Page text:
One of the last things you ever expect in life, is to witness a company made famous for its database software, getting involved in a social networking project for kids. But that’s just what Oracle has done, with its creation of Think.com.

 Oracle's Think.com

An online social networking and collaborative platform with a diverse range of applications, Think.com is a sheltered environment for primary and secondary students to get engaged in social activities and collaborative projects on a global scale. I say ‘sheltered environment’ because Think.com has enforced a stringent authentication process, which ensures that students are interacting within a controlled environment.

A school interested in using Think.com has to review Oracle’s Administrative guide before submitting an application, which, by the looks of it, is fairly thorough. It has more stipulated conditions than probably a tax return form, but you don’t expect anything less from a database giant. And I guess, it’s well worth the effort since after all, Think.com is free, and Internet safety is ensured for the kids.

From what I understand, Nanyang Girls’ High School has plans to use Think.com as part of their students’ learning journey. This is a step forward in embracing what is already the inevitable. Because believe it or not, your students are going to be using the Internet, if not in school, outside of it. So why not just let them use the Internet in school, in an environment where the teacher facilitates proper use of it?

A controlled environment does not have to be a boring one. Oracle has integrated the ThinkQuest library with Think.com, to encourage students to work in teams, competing intellectually to build their own learning environments. Teachers can set up activities to stimulate creativity, expose students to global cultures, encourage intellectual debates, etc. I remember reading somewhere that a poem was written in Think.com. No big deal right? But here’s why I mentioned it. Each line of that poem was contributed from a student from another part of the world. How’s that for ingenuity?

I wrote about ePortfolios and Helen Barrett in an earlier post. Here’s what she said about using Think.com to create electronic portfolios:

I am impressed by the ease of entering data. All URLs are automatically converted to weblinks that open in a new window. The tool allowed me to reconstruct my portfolio in less than an hour, copying the information from various online portfolios, including my Mozilla portfolio, where I had the URLs on the page (not just links). I easily uploaded my only file artifacts (on the Portfolio-at-a-Glance page).This is the first tool that I have used that adds Interactivity to the portfolio (other than the blog tools). The software allows these forms of Interactivity:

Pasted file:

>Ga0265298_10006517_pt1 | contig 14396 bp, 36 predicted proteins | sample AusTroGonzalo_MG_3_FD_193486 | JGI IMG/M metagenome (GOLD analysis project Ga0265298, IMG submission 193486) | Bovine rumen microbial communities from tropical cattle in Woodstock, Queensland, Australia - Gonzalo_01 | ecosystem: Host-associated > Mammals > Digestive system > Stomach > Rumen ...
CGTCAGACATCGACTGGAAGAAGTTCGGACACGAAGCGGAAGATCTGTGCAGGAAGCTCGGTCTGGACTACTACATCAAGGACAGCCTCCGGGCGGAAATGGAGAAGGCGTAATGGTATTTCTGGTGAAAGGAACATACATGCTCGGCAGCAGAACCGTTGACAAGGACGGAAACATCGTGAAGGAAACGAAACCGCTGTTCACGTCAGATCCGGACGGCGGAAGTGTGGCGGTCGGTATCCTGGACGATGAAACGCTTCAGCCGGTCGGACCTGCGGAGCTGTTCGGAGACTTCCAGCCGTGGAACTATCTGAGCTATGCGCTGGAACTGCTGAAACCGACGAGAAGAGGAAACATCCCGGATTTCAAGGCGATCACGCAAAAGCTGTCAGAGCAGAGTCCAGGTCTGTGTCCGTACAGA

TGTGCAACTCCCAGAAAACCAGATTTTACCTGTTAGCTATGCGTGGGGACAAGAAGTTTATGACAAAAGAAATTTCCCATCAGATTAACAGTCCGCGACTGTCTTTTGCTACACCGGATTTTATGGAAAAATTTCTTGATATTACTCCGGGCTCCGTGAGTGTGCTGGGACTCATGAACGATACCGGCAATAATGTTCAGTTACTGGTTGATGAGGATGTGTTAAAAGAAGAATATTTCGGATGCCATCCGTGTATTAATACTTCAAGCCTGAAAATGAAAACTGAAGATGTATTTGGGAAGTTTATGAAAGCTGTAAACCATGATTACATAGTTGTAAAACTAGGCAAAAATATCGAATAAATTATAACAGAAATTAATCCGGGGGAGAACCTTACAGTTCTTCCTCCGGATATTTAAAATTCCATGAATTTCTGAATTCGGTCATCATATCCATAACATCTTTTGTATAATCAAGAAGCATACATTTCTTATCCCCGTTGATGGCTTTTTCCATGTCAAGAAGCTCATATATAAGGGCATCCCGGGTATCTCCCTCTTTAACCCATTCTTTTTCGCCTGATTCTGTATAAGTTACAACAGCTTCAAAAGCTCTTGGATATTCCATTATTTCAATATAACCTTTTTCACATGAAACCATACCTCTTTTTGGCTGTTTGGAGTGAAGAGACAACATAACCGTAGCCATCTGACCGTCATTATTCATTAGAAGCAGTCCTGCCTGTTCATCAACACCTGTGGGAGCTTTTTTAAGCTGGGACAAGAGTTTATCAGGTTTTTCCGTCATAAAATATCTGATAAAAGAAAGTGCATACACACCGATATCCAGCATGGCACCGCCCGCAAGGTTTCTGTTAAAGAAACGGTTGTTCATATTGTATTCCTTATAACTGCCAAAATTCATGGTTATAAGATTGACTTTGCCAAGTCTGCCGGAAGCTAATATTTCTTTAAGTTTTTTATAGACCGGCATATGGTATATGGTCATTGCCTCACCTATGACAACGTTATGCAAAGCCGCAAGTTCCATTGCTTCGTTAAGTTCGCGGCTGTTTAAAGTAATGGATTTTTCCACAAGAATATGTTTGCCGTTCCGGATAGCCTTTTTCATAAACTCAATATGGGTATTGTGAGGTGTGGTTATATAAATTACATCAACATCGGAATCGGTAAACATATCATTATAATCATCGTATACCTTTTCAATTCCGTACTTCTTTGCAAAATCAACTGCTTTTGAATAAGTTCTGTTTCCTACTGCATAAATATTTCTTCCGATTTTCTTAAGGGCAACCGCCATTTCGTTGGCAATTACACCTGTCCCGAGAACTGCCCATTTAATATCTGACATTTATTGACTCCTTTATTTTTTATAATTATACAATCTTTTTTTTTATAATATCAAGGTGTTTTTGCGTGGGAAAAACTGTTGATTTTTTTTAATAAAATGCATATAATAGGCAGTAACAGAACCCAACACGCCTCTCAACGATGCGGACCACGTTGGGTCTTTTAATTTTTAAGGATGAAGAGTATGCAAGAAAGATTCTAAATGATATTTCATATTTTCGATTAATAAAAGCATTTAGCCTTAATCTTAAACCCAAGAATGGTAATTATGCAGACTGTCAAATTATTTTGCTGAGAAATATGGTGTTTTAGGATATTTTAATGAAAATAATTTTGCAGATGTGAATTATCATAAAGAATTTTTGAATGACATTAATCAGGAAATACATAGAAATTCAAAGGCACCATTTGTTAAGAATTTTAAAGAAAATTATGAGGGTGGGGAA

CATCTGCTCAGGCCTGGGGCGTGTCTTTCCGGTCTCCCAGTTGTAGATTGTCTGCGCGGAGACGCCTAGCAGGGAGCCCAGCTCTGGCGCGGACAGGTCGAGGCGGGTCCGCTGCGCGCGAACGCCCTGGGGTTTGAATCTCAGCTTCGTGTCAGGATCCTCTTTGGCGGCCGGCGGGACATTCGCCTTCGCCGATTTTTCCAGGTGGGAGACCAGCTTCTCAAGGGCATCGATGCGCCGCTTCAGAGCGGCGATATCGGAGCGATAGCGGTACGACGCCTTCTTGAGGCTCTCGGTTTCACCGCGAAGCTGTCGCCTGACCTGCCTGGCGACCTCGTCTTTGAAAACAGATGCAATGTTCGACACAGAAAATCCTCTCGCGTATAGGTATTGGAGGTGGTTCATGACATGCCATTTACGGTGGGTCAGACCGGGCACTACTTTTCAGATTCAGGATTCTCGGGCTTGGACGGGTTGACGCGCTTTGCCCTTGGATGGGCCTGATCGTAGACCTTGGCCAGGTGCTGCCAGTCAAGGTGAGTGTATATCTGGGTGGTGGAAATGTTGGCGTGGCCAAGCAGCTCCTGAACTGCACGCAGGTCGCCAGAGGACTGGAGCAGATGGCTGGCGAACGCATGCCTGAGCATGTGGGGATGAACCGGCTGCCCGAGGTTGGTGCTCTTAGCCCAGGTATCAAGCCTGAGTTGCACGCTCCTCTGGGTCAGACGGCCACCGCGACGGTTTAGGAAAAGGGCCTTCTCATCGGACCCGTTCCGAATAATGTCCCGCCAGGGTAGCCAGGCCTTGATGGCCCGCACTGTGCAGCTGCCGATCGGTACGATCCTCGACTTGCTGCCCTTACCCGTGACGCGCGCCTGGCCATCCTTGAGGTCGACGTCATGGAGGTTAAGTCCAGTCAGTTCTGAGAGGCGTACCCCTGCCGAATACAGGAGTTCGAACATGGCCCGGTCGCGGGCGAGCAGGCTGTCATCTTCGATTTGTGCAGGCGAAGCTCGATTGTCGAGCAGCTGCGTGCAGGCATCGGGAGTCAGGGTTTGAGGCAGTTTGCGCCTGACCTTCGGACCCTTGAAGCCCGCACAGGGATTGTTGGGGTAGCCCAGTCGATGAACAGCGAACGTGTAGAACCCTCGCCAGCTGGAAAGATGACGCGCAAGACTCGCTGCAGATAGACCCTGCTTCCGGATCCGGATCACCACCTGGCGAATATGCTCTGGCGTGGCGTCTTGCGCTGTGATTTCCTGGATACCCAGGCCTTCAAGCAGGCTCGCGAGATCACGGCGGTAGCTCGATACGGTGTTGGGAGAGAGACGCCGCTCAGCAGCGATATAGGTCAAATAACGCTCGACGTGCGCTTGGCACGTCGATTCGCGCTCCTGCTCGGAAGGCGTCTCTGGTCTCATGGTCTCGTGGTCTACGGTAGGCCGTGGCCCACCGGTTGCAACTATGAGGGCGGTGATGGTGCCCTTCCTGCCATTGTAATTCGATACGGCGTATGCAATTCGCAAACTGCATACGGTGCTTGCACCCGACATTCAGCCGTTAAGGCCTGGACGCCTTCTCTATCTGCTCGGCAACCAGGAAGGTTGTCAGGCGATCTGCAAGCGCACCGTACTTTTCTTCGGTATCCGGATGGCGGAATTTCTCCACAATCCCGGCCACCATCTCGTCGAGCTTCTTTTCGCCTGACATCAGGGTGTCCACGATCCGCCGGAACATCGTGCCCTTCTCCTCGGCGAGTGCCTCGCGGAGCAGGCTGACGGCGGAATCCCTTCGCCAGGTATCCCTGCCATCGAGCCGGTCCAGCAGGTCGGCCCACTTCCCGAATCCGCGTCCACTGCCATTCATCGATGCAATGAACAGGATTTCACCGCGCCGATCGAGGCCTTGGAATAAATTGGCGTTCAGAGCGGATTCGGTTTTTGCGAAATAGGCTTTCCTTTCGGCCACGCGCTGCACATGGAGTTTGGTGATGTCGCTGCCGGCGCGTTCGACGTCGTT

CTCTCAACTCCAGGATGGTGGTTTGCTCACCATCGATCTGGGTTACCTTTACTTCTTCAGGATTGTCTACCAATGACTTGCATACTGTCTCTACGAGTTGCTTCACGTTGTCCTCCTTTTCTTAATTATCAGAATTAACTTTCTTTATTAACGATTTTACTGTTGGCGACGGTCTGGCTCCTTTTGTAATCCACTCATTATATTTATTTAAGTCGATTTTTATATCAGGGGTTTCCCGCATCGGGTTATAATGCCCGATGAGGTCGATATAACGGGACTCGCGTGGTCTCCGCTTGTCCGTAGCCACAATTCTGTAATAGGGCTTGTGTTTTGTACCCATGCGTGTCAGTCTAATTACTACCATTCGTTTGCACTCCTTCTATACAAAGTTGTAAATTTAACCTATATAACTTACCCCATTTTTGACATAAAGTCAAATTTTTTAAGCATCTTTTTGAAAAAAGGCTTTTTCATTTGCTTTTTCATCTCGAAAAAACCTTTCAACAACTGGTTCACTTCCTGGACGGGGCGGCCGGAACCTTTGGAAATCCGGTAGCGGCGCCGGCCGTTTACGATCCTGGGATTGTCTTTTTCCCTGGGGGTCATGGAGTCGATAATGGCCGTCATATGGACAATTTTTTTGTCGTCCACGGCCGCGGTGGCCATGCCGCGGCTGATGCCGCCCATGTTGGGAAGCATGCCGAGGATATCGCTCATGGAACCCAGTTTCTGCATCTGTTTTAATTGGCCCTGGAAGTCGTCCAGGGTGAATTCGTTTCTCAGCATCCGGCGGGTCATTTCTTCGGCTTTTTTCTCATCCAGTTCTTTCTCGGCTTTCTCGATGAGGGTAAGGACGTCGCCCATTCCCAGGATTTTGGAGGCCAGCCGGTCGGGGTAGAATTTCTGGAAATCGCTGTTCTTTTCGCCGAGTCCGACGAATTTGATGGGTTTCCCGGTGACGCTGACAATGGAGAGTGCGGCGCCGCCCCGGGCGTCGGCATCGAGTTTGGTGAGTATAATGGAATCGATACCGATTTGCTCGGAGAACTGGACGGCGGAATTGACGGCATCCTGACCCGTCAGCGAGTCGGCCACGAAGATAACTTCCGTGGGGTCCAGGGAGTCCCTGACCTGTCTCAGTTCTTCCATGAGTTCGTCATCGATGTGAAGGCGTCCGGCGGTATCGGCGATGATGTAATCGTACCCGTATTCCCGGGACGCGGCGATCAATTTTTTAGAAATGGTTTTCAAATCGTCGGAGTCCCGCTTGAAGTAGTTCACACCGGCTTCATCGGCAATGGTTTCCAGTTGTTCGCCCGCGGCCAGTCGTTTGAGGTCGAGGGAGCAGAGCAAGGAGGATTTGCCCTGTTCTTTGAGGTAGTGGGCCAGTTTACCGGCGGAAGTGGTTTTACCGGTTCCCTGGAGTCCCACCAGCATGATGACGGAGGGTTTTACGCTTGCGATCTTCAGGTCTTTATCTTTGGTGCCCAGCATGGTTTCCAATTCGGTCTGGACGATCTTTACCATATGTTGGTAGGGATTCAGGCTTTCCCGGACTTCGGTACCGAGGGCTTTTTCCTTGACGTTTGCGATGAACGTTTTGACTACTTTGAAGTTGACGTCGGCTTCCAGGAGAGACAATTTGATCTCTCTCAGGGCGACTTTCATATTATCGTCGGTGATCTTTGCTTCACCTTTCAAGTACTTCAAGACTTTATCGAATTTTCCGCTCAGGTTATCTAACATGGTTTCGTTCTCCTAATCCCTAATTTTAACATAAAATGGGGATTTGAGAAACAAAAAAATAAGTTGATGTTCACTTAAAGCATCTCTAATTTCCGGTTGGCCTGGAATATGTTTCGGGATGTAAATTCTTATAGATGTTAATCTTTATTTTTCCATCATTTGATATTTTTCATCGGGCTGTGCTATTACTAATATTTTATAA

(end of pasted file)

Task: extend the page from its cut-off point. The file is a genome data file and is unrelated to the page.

• Message Board – Invite people to post a message on a page
  • Ask Me – Answer questions (about anything)
  • Debate – Pick a topic and have a debate with others
  • Vote – Have an election or poll on a page
  • Brainstorm – Invite others to share their ideas on a page

I am very impressed with this interactivity, since it makes an electronic portfolio a socially-constructed document. The tool also allows the addition of “Stickies” that can be added by anyone and deleted by the page owner. The Stickie can be used for providing formative feedback as a portfolio and its artifacts are developed.There are also five types of “Media and More” that you can add to a page:

  • Pictures – Upload your favorite GIFs and JPEGs
  • List – Make a list of assignments or other things
  • Mini Pics – Add artwork to a page from the Mini Pics gallery
  • Multimedia – Upload Music, Movies and Animations
  • Files – Upload files from Word, Claris Works and other programs

To read her full post, click here.

Once students garner positive experiences in social networking and intellectual collaboration using Internet technologies, they’ll be the wiser when they step out into the real world. Yes, I am seriously convinced that the real world today constitutes the digital domain as well. Just ask fanatical users of MySpace (I’ve still got my reservations about Second Life though, when it comes to what’s real and what’s not, but more on that in another post).

Really, your school has no reason not to jump on the bandwagon, if it hasn’t already, leveraging Internet technologies to further students’ intellectual growth. Think.com has eradicated all possible excuses for not getting started. If your school has done the impossible and managed to squeeze out another excuse, post it here. I’m sure one of you intelligent readers will have something to say about it. Now, that’s collaboration.